Monday, September 29, 2014

Church and Military Lose Their Luster in Paraguay

  Asuncion'Cathedral  (Axou28th, Wikimedia Common)
“The head of the Area of War Materials sold projectiles and explosives to anyone who asked for them.” -NotiSur, September 26, 2014

The above quote sounds like a description of the Soviet Union during the Cold War, or even a line from some Orwellesque sci-fi dystopian novel. It’s neither.

This is Paraguay in 2014, and this is just one of many listed items on an internal report of corruption within the Paraguayan armed forces conducted earlier this year. As Andrés Gaudín points out in this week’s issue of NotiSur, Paraguayan citizens are well-aware of the rampant corruption within the executive, legislative and judicial branches of government. But, now, after internal reports have been released by the military as well as the Vatican, the armed forces and the Catholic Church have joined the ranks of Paraguay’s most blatantly corrupt institutions.

Paraguay's previous perception of the military and the church as institutions that were free of corruption coincides with a recent survey of 107 countries. In that survey, conducted by Transparency International, none of the countries ranked the military among the institutions affected by corruption. Only three of the 107 countries viewed religious bodies (which includes the Catholic Church) as one of the most corrupt institutions.

In his first year heading Paraguay’s government, President Horacio Cartes has made some gains in promoting transparency. Just this month, Paraguay became the 100th country to approve a freedom of information law.  The Paraguayan government still has problems shaking off the perception of corrption, however.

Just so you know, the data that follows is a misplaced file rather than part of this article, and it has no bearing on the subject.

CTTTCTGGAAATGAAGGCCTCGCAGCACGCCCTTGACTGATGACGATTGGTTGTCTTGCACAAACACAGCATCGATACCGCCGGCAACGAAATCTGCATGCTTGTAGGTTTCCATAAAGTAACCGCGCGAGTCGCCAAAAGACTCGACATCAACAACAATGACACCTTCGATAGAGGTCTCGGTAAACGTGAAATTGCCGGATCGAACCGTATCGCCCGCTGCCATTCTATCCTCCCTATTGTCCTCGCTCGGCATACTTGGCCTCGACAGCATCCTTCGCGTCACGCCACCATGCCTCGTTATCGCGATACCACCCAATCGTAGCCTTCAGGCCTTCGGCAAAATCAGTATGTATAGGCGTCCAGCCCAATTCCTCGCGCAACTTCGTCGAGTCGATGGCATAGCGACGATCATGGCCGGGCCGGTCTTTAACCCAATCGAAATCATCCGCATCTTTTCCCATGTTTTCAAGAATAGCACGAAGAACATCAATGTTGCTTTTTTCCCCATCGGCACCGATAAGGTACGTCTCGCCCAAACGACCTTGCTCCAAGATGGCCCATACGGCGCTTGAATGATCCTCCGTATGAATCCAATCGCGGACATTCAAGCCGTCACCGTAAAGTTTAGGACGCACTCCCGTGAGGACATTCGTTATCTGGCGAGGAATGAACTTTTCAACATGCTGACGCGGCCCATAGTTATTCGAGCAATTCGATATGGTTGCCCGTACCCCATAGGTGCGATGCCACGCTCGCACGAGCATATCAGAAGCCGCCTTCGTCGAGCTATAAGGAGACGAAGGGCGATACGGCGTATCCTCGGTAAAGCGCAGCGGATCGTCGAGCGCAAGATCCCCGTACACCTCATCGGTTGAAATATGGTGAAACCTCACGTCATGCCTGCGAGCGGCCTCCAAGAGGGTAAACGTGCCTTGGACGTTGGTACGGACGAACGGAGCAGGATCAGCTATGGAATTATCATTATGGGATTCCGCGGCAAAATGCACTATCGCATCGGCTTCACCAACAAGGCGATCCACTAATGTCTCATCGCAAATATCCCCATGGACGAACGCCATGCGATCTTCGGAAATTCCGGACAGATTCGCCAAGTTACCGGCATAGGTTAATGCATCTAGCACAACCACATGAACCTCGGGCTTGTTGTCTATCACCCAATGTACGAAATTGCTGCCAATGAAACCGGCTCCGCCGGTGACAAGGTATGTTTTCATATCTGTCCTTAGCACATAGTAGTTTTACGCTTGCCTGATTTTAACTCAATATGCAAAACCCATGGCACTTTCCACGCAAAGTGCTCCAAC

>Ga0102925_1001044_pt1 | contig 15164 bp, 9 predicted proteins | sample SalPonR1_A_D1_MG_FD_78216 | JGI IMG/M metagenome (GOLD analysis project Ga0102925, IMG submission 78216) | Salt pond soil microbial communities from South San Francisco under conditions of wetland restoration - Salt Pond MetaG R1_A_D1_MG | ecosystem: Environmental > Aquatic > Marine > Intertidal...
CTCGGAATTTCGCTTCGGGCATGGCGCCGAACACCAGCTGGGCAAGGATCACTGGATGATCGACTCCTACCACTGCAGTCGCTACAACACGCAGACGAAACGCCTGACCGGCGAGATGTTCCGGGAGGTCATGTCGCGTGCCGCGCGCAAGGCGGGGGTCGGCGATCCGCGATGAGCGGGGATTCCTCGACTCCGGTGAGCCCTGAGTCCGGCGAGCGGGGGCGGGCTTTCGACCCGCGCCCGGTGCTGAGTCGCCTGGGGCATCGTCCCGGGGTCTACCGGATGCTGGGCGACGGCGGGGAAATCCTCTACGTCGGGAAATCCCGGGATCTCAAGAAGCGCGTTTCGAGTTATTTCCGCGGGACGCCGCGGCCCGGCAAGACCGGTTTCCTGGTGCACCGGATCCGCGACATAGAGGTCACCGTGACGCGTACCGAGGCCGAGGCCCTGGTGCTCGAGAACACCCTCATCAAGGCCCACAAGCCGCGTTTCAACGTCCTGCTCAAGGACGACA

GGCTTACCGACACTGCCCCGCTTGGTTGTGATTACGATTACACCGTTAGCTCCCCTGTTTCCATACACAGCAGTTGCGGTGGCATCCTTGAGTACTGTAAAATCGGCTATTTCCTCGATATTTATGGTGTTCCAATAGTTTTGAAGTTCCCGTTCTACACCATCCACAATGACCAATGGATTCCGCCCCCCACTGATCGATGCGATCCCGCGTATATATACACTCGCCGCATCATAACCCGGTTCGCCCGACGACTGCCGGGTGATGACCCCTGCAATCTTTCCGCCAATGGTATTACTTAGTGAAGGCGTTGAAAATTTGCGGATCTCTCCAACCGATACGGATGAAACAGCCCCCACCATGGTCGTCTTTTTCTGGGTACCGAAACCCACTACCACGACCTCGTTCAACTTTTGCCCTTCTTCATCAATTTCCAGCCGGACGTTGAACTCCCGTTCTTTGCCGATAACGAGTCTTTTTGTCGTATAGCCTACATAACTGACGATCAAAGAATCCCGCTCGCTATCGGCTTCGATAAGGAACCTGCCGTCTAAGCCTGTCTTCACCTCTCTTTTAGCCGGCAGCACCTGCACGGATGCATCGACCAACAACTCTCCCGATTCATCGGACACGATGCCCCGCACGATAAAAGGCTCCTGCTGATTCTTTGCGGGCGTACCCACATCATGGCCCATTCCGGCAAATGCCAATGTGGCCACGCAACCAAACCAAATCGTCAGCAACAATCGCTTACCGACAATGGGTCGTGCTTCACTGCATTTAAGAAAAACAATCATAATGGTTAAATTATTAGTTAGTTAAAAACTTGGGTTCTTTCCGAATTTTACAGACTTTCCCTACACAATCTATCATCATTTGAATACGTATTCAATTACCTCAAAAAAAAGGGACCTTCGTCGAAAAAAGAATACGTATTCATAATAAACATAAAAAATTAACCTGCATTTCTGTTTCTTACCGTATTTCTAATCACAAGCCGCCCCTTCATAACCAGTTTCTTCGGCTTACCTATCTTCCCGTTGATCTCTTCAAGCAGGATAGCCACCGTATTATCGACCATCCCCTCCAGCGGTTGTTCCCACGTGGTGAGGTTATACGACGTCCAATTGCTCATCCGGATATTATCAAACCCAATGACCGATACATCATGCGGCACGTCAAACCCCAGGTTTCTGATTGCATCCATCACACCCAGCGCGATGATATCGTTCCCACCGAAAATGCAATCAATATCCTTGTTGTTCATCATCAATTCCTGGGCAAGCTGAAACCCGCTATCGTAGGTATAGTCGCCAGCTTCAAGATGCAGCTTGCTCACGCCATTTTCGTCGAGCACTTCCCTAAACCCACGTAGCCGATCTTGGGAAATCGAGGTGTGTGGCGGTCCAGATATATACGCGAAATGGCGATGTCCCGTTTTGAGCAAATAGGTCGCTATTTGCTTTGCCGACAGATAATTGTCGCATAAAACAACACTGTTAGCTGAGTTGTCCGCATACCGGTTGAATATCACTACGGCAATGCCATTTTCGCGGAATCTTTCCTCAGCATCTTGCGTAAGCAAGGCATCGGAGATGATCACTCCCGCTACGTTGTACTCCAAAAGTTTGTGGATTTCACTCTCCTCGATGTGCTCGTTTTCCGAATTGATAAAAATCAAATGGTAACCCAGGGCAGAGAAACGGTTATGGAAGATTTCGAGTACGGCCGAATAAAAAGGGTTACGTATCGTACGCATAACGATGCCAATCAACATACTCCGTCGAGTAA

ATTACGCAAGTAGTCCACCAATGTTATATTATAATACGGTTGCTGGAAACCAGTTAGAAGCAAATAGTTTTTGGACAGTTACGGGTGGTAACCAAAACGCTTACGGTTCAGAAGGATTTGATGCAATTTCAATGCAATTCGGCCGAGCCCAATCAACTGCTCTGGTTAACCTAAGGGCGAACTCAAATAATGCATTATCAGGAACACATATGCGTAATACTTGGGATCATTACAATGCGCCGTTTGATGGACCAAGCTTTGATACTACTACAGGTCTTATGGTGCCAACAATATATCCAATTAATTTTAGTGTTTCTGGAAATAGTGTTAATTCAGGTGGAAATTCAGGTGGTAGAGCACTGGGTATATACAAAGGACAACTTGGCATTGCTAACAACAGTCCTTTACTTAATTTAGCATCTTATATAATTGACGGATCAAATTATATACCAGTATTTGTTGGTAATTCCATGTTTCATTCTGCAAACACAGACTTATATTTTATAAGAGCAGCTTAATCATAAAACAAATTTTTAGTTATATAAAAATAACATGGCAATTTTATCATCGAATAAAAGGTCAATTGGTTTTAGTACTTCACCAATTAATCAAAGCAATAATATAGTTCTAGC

There have been other efforts to fight corruption, including a legislative initiative approved by the Congress to address the widespread problem of nepotisim. A new law bans legislators from hiring or appointing to any public post "spouses, domestic partners, or relatives to the fourth degree of consanguinity and second degree of affinity." Nepotism has long been a concern for the Paraguay public. Last November, some businesses --restaurants, bars, and movie theaters--banned those officials publicly reported guilty of nepotism from entering those establishments  Read More in the Colombian newspaper El Tiempo.

While corrupt activities by institutions like the military and the church had been widely accepted in Paraguay for years, change might be coming. The transformation of the military might not be swift--as evidenced by the lack of action on the part of Cartes government against military officials renting out equipment to private enterprises and collecting informal "tolls." The fact that the practice has been exposed in an internal report is a very important first step. The corrupt activities by the Catholic Church cannot be overlooked, however, now that the Vatican has intervened. According to a recent report in The New York Times, Pope Francis sent investigators to the Diocese of Ciudad del Este. The investigators found sufficient evidence of corrupt activities and cover-ups to warrant the removal of Bishop Ricardo Livieres Plano.

-Jake Sandler

Also in LADB This Week...
Chile-Peru Border Row: A border dispute that was supposed to have been resolved by a landmark ruling issued eight months ago by the International Court of Justice (ICJ) in The Hague is once again causing tempers to flare between Chile and Peru, this time regarding a miniscule patch of coastal desert.